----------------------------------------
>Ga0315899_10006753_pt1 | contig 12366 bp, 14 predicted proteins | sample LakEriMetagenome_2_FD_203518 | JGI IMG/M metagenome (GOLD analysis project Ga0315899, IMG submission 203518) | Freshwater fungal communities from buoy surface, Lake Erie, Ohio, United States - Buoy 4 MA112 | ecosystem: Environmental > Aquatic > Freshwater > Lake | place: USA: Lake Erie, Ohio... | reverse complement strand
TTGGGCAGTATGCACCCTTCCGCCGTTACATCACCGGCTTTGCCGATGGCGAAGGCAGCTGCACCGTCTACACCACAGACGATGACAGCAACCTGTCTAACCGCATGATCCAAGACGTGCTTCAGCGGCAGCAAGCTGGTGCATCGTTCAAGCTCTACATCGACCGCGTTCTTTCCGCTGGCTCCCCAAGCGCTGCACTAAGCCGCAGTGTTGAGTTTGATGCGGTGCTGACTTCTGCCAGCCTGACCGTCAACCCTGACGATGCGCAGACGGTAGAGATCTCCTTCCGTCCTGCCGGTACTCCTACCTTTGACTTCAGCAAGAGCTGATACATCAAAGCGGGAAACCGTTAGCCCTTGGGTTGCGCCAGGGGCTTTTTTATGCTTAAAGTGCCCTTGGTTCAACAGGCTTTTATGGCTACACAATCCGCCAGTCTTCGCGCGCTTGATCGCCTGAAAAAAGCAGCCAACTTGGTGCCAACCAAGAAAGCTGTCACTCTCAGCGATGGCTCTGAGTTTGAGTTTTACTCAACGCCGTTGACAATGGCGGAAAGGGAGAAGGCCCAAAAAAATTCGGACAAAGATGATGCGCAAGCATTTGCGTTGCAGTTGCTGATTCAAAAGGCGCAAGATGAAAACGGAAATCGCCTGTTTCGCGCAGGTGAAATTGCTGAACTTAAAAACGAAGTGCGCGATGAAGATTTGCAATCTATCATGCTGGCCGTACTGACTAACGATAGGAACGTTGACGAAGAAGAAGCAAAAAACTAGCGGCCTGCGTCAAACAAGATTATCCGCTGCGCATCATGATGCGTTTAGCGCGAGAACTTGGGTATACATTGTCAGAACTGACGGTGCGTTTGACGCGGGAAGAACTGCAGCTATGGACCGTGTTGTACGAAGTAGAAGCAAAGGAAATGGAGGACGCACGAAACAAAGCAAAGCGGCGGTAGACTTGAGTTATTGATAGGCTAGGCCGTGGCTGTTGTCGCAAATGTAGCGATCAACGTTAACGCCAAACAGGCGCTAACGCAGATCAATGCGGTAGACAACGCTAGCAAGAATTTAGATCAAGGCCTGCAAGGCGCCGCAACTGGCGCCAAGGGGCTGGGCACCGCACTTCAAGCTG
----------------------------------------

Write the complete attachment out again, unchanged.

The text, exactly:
>Ga0315899_10006753_pt1 | contig 12366 bp, 14 predicted proteins | sample LakEriMetagenome_2_FD_203518 | JGI IMG/M metagenome (GOLD analysis project Ga0315899, IMG submission 203518) | Freshwater fungal communities from buoy surface, Lake Erie, Ohio, United States - Buoy 4 MA112 | ecosystem: Environmental > Aquatic > Freshwater > Lake | place: USA: Lake Erie, Ohio... | reverse complement strand
TTGGGCAGTATGCACCCTTCCGCCGTTACATCACCGGCTTTGCCGATGGCGAAGGCAGCTGCACCGTCTACACCACAGACGATGACAGCAACCTGTCTAACCGCATGATCCAAGACGTGCTTCAGCGGCAGCAAGCTGGTGCATCGTTCAAGCTCTACATCGACCGCGTTCTTTCCGCTGGCTCCCCAAGCGCTGCACTAAGCCGCAGTGTTGAGTTTGATGCGGTGCTGACTTCTGCCAGCCTGACCGTCAACCCTGACGATGCGCAGACGGTAGAGATCTCCTTCCGTCCTGCCGGTACTCCTACCTTTGACTTCAGCAAGAGCTGATACATCAAAGCGGGAAACCGTTAGCCCTTGGGTTGCGCCAGGGGCTTTTTTATGCTTAAAGTGCCCTTGGTTCAACAGGCTTTTATGGCTACACAATCCGCCAGTCTTCGCGCGCTTGATCGCCTGAAAAAAGCAGCCAACTTGGTGCCAACCAAGAAAGCTGTCACTCTCAGCGATGGCTCTGAGTTTGAGTTTTACTCAACGCCGTTGACAATGGCGGAAAGGGAGAAGGCCCAAAAAAATTCGGACAAAGATGATGCGCAAGCATTTGCGTTGCAGTTGCTGATTCAAAAGGCGCAAGATGAAAACGGAAATCGCCTGTTTCGCGCAGGTGAAATTGCTGAACTTAAAAACGAAGTGCGCGATGAAGATTTGCAATCTATCATGCTGGCCGTACTGACTAACGATAGGAACGTTGACGAAGAAGAAGCAAAAAACTAGCGGCCTGCGTCAAACAAGATTATCCGCTGCGCATCATGATGCGTTTAGCGCGAGAACTTGGGTATACATTGTCAGAACTGACGGTGCGTTTGACGCGGGAAGAACTGCAGCTATGGACCGTGTTGTACGAAGTAGAAGCAAAGGAAATGGAGGACGCACGAAACAAAGCAAAGCGGCGGTAGACTTGAGTTATTGATAGGCTAGGCCGTGGCTGTTGTCGCAAATGTAGCGATCAACGTTAACGCCAAACAGGCGCTAACGCAGATCAATGCGGTAGACAACGCTAGCAAGAATTTAGATCAAGGCCTGCAAGGCGCCGCAACTGGCGCCAAGGGGCTGGGCACCGCACTTCAAGCTG